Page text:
Renting Basics: Tenants Rights
Rental properties are a good place for first time buyers to save their funds before climbing onto the property ladder. Thus far in our renting basics series, we have looked into finding the right property and understanding tenancy agreements upon moving in, among others.
Provided you've been through the paperwork with a fine-toothed comb, most rental periods go swimmingly - but there is the odd occasion when unforeseen difficulties between tenants and landlords/property managers may arise. In light of this, what are your rights as a tenant? Here are just a few.
According to NSW Tenants, it is your right to have "reasonable peace, comfort and privacy" while you reside at your rental property. If the landlord or anyone associated wants to visit, appropriate notice has to be given, as well as your consent.
You have further rights. Consumer Affairs Victoria asserts that a rental property owner is not allowed to undertake an inspection until three months of continuous tenancy, and after that no more than four times in total over each year - it does differ slightly state by state, so make sure you check with your relevant authority.
Repairs and Maintenance
Provided it isn't your fault, the landlord is obliged to fix any damages or things that aren't working. Necessary repairs can include failures to the power or gas supply and any breakdown of essential services like hot water, cooking, heating, cooling or laundering.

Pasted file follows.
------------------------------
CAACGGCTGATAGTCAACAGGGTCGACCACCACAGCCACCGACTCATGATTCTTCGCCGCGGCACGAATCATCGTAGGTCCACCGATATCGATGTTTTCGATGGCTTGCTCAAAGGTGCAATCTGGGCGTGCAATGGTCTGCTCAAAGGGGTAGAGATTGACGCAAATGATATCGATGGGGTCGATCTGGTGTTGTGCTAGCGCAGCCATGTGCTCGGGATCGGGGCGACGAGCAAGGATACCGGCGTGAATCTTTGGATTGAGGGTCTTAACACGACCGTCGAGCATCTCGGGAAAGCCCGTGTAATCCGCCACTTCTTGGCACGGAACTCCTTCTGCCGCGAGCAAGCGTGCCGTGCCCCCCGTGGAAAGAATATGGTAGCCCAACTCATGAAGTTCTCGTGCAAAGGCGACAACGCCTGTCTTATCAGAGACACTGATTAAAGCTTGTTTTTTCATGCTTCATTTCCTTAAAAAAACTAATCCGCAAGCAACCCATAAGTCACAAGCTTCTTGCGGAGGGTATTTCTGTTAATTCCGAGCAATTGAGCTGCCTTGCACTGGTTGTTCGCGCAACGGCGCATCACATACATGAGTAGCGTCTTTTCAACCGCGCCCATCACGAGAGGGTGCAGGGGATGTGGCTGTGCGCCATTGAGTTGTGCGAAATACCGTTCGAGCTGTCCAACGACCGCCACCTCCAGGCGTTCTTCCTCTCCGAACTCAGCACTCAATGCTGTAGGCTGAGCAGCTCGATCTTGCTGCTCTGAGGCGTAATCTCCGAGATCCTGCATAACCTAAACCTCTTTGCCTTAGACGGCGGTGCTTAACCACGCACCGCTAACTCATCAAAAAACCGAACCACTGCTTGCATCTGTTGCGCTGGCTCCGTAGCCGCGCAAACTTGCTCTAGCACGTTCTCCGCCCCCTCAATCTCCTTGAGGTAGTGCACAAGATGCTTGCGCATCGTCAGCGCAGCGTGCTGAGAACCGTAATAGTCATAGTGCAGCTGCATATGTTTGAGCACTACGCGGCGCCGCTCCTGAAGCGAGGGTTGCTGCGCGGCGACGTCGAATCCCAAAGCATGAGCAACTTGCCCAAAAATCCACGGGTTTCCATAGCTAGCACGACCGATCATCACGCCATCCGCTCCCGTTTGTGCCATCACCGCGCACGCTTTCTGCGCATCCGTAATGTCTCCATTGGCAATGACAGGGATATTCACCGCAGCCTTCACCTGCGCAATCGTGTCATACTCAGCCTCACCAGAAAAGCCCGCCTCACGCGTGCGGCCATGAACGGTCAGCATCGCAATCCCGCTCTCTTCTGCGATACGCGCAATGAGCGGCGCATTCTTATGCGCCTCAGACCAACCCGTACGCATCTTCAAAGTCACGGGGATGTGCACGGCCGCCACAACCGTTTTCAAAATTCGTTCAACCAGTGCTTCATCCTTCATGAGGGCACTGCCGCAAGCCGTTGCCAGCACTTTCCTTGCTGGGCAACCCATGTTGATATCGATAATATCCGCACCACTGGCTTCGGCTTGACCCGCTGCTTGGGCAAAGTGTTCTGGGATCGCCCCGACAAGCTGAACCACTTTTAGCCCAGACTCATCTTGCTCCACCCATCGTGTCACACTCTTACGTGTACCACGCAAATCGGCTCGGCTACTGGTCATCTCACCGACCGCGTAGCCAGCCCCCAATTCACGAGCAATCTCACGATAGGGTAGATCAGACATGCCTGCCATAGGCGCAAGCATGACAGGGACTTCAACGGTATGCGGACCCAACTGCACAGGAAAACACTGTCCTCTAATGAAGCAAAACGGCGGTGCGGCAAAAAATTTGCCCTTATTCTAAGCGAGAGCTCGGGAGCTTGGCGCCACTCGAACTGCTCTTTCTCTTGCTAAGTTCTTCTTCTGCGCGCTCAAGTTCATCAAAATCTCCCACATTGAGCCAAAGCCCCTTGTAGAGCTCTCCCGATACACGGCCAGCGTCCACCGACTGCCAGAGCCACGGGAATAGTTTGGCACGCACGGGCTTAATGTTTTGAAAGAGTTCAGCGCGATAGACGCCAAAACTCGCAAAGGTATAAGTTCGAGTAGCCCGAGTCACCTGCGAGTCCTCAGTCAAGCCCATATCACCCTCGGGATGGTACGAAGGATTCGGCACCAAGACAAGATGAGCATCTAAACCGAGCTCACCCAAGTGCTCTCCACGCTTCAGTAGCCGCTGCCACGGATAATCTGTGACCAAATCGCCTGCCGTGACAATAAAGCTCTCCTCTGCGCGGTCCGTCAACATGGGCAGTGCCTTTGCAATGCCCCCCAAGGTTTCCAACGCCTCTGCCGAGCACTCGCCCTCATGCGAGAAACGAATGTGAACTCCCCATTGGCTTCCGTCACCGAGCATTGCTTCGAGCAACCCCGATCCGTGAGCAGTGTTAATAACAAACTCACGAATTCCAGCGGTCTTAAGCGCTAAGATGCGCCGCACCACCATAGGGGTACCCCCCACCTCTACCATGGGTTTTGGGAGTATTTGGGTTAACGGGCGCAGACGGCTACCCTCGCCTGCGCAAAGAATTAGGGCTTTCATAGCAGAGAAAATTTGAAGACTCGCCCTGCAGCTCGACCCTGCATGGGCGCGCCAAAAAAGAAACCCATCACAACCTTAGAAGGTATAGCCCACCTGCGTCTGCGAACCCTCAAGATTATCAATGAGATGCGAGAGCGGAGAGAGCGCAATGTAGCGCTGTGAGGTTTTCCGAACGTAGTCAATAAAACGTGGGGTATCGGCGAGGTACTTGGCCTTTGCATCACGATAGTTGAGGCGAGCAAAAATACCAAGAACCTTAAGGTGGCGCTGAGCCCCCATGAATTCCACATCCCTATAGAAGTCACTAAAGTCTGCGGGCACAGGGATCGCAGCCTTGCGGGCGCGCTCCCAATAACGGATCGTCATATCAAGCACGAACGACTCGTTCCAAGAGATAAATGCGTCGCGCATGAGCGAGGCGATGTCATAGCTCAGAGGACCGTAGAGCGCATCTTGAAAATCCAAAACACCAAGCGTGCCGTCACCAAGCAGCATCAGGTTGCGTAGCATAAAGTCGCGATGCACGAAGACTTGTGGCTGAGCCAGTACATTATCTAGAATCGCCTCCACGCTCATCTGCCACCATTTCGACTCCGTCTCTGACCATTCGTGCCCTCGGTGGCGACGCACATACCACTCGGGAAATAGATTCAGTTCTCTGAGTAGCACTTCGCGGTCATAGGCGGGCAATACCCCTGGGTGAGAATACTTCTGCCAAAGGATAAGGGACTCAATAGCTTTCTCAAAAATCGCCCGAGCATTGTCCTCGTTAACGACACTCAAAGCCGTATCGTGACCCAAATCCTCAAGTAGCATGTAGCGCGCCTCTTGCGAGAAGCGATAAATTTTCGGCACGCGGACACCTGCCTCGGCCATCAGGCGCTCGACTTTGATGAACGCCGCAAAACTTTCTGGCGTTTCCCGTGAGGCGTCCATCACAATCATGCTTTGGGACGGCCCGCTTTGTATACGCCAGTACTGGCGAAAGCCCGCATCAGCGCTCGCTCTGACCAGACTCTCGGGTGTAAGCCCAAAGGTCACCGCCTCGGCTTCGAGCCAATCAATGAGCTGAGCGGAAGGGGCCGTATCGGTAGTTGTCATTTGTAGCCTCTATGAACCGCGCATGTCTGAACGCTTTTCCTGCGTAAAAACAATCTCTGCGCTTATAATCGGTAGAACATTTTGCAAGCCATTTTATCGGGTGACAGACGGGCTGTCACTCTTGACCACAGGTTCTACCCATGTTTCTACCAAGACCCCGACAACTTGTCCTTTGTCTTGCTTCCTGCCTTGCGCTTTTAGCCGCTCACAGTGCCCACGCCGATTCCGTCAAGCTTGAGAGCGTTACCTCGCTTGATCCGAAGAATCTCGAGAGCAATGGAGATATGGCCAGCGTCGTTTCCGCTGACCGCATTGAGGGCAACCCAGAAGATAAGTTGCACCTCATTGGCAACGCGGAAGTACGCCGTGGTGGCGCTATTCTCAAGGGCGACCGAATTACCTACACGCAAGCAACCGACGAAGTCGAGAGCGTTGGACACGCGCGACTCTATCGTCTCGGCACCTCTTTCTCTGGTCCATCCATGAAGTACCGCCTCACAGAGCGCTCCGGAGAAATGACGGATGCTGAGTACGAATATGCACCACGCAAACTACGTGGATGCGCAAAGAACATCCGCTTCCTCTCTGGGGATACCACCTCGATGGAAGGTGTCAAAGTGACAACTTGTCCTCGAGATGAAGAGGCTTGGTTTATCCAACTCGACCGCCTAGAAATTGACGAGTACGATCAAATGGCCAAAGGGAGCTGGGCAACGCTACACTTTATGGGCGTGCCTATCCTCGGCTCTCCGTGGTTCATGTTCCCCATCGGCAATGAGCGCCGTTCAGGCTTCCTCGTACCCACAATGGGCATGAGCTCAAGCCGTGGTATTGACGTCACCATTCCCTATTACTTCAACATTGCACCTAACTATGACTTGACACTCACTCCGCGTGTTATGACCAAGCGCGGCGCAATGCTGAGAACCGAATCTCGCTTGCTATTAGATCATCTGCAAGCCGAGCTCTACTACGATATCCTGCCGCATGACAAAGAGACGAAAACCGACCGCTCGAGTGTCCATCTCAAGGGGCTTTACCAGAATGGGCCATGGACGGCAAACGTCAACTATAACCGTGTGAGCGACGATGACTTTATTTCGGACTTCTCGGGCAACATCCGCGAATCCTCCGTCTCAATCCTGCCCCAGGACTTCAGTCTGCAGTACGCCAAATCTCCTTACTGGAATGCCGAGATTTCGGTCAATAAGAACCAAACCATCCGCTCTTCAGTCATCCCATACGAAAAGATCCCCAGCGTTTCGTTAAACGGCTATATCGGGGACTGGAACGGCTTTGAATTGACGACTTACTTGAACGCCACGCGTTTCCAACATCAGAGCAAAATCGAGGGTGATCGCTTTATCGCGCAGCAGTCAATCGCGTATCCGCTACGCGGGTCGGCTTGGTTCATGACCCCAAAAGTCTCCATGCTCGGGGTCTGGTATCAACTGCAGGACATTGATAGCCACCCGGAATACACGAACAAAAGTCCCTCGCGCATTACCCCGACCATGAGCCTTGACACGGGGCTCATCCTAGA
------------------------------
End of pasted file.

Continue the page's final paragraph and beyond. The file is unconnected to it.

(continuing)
If you are unable to contact your landlord, they are taking too long to do urgent repairs or are unwilling to do them, you can arrange for the fix ups to be done. There are a number of things to remember before you do anything though:
- Contact your landlord in writing if possible, and hold on to all documents to show you made a reasonable attempt to negotiate
- Only use accredited tradesmen
- Landlords are only obliged to pay for any reasonable costs you accumulate over $1000 - so don't spend any more than that!
Health & Safety
They might have been great materials to use in the 1940s, but asbestos and lead are both now largely banned for most uses across Australia, because of the health and safety risks.
If your rental property has these materials included and provided they pose a risk to your health, you can request them to be removed as part of your landlord's obligations. This is the same for any potential safety hazard your rental property may have.
Just like any repairs or maintenance, ensure you record all conversations in writing and keep them on hand - you never know when they might come in handy!